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Response to treatment: the role of q-PCR testing

Currently q-PCR is the most accurate test used to monitor response to a particular therapy and to detect any significant rise in BCR-ABL1 transcripts. Test results are used to make evidence based decisions in the context of the 2013 ELNet recommendations and NCCN Guidelines for the treatment of Ph+ CML.

Both ELNet and NCCN identify a major molecular response (MMR / MR3) within 12 months to be an optimal response and a realistic goal of
TKI therapy.

Under the best lab conditions q-PCR can detect as little as 0.001%IS (MR5) BCR-ABL1 transcripts in a sample, allowing for better detection of residual disease as well as the identification of patients who may be at risk of treatment failure or suboptimal response. Consistently rising levels of BCR-ABL1 transcripts identifies a need to address a probable cause, such as primary or acquired resistance or the possible lack of adherence to therapy.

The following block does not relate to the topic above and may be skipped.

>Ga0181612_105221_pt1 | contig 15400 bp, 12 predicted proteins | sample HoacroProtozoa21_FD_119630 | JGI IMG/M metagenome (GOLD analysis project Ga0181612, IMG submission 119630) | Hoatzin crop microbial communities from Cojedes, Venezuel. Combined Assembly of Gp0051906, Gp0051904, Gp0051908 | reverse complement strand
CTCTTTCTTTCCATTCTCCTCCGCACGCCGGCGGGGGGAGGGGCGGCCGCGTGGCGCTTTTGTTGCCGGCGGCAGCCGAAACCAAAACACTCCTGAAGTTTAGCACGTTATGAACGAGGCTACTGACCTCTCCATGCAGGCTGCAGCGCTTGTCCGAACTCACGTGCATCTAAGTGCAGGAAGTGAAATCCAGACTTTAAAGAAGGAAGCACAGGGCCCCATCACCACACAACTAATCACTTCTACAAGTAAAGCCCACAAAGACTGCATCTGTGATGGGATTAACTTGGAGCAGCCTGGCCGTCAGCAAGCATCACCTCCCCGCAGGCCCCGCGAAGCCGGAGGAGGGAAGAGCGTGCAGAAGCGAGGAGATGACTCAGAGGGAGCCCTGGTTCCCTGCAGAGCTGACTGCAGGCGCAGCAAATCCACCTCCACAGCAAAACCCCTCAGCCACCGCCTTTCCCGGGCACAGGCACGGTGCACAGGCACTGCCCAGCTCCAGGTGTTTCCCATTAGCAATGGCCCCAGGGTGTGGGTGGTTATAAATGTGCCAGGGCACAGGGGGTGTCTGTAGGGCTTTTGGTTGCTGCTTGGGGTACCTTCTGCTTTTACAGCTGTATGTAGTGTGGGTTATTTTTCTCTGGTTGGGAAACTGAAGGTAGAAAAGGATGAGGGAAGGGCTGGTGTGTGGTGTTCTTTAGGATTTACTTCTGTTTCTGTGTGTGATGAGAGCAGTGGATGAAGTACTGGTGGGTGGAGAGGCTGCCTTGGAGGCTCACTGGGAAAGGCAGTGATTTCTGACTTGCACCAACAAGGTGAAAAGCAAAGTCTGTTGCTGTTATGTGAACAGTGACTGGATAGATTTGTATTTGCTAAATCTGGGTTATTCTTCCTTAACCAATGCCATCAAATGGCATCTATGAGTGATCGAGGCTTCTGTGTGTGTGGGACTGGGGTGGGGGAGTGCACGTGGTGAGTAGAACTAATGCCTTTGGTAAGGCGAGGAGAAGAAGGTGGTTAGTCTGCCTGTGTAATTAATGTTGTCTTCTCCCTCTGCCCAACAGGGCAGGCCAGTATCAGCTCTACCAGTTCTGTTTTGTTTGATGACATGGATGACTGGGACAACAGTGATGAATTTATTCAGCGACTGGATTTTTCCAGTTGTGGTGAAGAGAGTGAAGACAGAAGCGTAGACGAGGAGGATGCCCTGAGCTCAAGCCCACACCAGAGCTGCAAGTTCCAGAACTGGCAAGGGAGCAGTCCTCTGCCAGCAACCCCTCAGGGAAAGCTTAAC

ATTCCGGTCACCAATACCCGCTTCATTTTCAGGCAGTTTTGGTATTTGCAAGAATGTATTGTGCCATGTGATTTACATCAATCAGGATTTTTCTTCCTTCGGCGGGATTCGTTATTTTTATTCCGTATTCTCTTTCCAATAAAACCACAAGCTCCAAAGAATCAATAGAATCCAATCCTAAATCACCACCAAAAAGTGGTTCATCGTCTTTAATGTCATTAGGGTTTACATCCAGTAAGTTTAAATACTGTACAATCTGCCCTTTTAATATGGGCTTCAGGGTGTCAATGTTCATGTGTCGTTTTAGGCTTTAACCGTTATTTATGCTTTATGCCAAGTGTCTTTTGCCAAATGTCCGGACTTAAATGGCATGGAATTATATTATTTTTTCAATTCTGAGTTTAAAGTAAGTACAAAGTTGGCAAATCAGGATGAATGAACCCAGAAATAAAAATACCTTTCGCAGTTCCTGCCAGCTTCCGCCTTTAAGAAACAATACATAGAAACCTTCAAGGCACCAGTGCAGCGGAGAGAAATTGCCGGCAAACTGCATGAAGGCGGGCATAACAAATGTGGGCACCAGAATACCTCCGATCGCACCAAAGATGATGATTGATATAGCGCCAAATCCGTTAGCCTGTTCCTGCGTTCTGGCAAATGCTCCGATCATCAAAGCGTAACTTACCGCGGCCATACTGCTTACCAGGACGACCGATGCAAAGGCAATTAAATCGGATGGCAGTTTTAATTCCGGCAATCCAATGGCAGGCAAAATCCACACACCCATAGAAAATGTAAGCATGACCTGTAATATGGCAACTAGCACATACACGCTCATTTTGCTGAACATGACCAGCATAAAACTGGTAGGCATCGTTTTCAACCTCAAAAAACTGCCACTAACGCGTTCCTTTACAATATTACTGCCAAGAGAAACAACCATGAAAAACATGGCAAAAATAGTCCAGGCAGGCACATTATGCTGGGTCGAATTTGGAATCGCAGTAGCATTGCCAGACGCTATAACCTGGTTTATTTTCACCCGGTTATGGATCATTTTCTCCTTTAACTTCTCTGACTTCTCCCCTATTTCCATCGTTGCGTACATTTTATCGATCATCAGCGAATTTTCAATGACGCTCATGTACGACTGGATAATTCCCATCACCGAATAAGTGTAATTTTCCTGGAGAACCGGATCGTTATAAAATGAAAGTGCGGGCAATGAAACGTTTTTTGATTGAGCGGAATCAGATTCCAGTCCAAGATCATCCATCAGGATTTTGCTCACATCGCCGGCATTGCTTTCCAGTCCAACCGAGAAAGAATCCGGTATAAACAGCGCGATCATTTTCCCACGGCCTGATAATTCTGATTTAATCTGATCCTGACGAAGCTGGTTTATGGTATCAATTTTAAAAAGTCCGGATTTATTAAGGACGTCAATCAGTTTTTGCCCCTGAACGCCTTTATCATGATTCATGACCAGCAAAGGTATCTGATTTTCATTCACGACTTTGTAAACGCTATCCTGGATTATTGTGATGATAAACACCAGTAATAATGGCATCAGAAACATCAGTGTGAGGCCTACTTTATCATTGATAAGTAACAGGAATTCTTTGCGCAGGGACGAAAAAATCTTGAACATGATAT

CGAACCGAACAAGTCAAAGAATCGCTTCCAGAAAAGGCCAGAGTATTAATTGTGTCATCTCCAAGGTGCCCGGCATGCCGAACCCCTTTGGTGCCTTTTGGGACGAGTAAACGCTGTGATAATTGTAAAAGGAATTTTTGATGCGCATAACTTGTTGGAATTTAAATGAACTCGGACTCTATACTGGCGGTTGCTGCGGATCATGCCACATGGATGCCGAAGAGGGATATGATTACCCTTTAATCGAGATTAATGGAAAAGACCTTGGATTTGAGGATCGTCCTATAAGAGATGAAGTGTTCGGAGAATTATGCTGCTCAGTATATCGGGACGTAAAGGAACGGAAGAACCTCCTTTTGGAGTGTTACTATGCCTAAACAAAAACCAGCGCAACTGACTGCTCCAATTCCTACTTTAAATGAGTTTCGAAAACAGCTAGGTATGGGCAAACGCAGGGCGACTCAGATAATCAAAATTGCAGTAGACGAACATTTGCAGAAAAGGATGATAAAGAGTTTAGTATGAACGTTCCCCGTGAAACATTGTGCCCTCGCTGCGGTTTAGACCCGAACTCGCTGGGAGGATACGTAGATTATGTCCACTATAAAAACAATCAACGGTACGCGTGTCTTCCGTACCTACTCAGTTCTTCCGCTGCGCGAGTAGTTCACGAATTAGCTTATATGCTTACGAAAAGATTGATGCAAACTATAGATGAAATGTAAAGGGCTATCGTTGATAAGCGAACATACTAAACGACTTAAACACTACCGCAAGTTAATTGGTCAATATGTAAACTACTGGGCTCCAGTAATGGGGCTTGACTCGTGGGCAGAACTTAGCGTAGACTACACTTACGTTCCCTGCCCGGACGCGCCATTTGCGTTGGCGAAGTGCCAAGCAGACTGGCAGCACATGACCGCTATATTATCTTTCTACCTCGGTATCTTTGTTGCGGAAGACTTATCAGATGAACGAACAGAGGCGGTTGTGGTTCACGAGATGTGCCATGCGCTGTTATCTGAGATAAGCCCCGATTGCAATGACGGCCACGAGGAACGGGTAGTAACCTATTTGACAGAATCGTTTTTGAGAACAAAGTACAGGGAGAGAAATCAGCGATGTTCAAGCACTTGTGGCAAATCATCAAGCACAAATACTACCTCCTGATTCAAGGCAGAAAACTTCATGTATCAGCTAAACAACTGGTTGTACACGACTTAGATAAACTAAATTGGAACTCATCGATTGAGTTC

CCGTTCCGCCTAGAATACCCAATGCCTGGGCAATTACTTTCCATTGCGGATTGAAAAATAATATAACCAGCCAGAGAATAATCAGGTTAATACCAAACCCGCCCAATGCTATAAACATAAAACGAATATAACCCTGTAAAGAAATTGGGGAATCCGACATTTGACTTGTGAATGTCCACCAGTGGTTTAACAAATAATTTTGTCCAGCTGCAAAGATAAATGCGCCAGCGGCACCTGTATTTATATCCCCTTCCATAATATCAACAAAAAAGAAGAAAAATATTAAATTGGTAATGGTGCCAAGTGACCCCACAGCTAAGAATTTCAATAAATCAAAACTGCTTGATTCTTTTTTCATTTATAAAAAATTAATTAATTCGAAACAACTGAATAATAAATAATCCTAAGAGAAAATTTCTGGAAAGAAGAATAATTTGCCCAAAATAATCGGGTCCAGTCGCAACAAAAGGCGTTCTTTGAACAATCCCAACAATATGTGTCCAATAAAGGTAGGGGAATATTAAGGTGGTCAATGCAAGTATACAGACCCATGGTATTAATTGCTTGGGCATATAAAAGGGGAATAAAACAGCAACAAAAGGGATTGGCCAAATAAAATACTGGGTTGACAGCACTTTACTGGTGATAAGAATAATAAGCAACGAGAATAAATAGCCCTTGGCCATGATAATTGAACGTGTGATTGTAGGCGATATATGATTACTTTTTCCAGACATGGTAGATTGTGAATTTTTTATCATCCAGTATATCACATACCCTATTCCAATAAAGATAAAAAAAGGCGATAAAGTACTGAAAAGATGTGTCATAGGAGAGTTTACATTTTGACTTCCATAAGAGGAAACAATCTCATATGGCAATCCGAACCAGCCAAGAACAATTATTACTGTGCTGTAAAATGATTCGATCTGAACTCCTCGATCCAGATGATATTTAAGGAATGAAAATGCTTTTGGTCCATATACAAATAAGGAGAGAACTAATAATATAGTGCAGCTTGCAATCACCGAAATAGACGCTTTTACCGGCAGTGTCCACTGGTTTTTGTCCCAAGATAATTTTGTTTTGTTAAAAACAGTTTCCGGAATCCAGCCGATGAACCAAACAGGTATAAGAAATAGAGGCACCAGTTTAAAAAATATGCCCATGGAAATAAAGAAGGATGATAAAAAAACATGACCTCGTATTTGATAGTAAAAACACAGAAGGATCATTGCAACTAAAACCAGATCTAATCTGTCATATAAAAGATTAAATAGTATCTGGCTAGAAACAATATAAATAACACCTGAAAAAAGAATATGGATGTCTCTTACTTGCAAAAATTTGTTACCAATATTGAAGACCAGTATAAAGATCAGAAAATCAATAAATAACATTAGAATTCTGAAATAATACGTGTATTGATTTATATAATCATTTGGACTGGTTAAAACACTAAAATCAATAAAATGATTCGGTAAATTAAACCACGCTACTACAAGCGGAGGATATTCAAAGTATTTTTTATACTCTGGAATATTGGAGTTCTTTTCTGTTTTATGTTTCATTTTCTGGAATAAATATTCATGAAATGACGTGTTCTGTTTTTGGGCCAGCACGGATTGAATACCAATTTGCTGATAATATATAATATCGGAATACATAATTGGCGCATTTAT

Regularly missing more than three daily doses in one month is likely to affect optimal responses to therapy. In patients whose adherence to therapy was monitored, those whose adherence rate was greater than 90%, meaning that they took more than 90% of their prescribed doses in a month, were more likely to achieve the lower molecular levels of remission required for optimal response, such as MR3; MR4.5 or lower.